Media is no longer linear. Legacy outlets fade into noise, and communities have become filters through which all platforms are accessed.
A few months ago a Twitter bot that shares public-domain images of objects in the Metropolitan Museum of Art’s Egyptian collection posted a chipped piece of black flint. The caption stuck with me: “Tool (?), ca. 300,000–90,000 B.C.” The stone was found near Thebes in Egypt, but predates any pyramids or treasure-filled tombs by dozens or hundreds of millennia. There’s a humorous honesty to the caption’s parenthetical question mark. The Met, one of the greatest art museums in the world, holds this impossibly old artifact, perhaps older than human language, without actually knowing what it is. The punctuation stands in for the most basic question about the relationship between humanity and object: What was this rock for?
Both detractors and fans of NFTs often ask an updated version of the same question. “What problem do NFTs solve?” ask the skeptics. “What’s the utility?” ask the collectors. Whether colored by scorn or curiosity, both questions are ultimately the same. What are these virtual objects for? Perhaps a better way to frame the question, instead of asking what problem they solve, is to ask what desire they fulfill. After all, most people don’t move through the world looking for problems to solve. People accumulate beautiful and meaningful objects that may or may not be useful. People place bets because they like to imagine themselves winning. People are led by desire. @met_egyptianart’s photo of a rock that may or may not be a tool calls to mind a peculiar sub-genre of NFTs: digital artworks that depict rocks. Rocks are a good way to think about the intersection of desire and utility in NFTs. Rocks are collectible. They can be pretty or dull. They can be rare and expensive or dead weight. They can have the provenance of a prehistoric tool or the anonymity of gravel.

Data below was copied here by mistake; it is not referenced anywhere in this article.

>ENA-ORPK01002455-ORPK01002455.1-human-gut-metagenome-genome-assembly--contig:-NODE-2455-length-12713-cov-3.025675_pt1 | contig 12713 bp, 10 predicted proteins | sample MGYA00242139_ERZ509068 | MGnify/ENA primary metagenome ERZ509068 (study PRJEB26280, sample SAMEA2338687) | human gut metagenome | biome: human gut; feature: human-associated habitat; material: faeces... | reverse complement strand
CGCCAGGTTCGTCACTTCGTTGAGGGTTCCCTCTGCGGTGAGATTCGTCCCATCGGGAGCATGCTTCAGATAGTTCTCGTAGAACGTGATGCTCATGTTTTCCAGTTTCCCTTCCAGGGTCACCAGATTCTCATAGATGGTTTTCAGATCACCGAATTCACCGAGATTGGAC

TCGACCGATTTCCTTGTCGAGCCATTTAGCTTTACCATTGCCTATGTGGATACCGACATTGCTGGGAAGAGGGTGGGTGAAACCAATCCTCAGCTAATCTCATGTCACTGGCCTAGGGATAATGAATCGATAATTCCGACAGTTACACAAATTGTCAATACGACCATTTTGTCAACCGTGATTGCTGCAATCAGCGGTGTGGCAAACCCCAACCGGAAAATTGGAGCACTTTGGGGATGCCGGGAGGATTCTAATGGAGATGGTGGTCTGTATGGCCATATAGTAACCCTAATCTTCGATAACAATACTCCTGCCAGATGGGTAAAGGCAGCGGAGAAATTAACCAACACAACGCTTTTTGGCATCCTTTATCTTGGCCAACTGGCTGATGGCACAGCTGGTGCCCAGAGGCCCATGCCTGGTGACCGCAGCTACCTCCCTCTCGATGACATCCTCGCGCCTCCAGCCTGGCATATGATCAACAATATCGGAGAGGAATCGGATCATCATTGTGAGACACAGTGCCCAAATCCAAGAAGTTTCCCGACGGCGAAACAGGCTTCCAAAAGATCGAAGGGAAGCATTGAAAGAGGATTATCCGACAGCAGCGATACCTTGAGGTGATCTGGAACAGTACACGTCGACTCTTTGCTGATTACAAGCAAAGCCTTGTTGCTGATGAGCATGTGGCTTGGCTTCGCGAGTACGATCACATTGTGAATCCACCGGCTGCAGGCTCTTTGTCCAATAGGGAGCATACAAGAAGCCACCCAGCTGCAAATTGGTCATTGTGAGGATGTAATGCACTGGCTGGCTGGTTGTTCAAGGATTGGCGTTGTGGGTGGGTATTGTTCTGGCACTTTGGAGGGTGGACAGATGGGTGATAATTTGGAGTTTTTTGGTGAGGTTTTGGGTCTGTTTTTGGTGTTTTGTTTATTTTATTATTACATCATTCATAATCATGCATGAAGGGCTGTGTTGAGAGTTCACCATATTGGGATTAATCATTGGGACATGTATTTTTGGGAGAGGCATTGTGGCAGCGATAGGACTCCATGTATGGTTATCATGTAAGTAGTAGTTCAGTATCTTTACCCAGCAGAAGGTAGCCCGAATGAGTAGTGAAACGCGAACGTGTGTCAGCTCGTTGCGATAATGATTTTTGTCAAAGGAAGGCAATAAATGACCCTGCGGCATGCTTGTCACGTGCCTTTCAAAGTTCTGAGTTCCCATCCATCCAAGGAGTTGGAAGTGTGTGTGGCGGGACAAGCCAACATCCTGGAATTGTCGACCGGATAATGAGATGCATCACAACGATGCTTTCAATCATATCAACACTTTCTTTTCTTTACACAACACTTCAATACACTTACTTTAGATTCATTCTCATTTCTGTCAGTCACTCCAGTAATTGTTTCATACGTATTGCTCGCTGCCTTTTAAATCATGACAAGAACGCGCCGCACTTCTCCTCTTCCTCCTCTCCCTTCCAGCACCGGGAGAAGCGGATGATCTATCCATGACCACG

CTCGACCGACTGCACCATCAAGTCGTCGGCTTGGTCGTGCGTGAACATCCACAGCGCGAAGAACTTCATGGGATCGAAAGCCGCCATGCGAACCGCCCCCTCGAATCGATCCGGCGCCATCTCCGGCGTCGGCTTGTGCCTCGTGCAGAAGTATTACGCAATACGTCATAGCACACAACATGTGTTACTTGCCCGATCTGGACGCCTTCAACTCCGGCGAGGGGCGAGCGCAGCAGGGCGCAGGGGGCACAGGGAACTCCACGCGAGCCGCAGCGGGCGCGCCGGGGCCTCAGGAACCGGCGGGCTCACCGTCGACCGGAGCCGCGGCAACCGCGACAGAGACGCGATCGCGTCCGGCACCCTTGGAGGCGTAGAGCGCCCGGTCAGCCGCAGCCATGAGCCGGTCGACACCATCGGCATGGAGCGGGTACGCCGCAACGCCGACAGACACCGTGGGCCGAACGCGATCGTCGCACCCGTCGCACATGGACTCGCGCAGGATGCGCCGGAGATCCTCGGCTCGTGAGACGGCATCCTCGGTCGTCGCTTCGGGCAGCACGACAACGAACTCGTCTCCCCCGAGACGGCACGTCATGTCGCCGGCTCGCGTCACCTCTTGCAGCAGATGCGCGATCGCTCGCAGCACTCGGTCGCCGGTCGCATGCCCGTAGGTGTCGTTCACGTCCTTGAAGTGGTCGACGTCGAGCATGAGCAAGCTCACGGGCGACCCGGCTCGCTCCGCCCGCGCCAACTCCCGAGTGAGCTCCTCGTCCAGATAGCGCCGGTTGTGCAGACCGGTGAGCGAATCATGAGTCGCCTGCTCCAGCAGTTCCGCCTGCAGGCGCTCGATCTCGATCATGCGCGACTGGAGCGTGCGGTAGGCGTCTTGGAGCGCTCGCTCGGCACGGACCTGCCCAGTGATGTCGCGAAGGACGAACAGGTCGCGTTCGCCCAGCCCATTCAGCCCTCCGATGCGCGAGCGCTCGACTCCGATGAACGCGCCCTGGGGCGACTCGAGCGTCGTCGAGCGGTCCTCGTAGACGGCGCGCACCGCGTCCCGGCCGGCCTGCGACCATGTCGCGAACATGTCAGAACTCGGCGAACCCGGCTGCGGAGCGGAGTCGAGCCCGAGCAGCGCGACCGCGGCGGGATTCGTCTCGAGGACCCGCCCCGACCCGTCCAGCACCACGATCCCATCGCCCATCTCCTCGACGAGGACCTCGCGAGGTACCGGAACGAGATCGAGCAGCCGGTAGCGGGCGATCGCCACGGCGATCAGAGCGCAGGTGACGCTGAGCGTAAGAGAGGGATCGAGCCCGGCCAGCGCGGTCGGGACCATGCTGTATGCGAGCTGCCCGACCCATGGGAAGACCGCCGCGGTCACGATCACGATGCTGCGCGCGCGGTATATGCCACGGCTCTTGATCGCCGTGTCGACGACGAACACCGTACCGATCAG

Rocks are a good way to think about the intersection of desire and utility in NFTs.
Loucas Braconnier, also known as Figure31, produced a collection of ten thousand NFTs called Unshaded Rocks. Each is a unique 3D model of an irregular stone with no color or texture. Viewing them on the artist’s website or OpenSea, you can click and rotate each ghostly object to see it from all angles. Braconnier’s instructions for acquiring rocks walk collectors through the process of minting directly from the smart contract on Etherscan. “Make sure you understand the process,” he warns, providing numerical steps and screenshots with arrows drawn on by hand in a paint program. The slick and friendly UX you’d find on an NFT marketplace is stripped away, in much the same way the ten thousand virtual rock forms have no details beyond their shape. These are the simplest possible 3D simulations of rocks, made with open-source tools and stored on chain.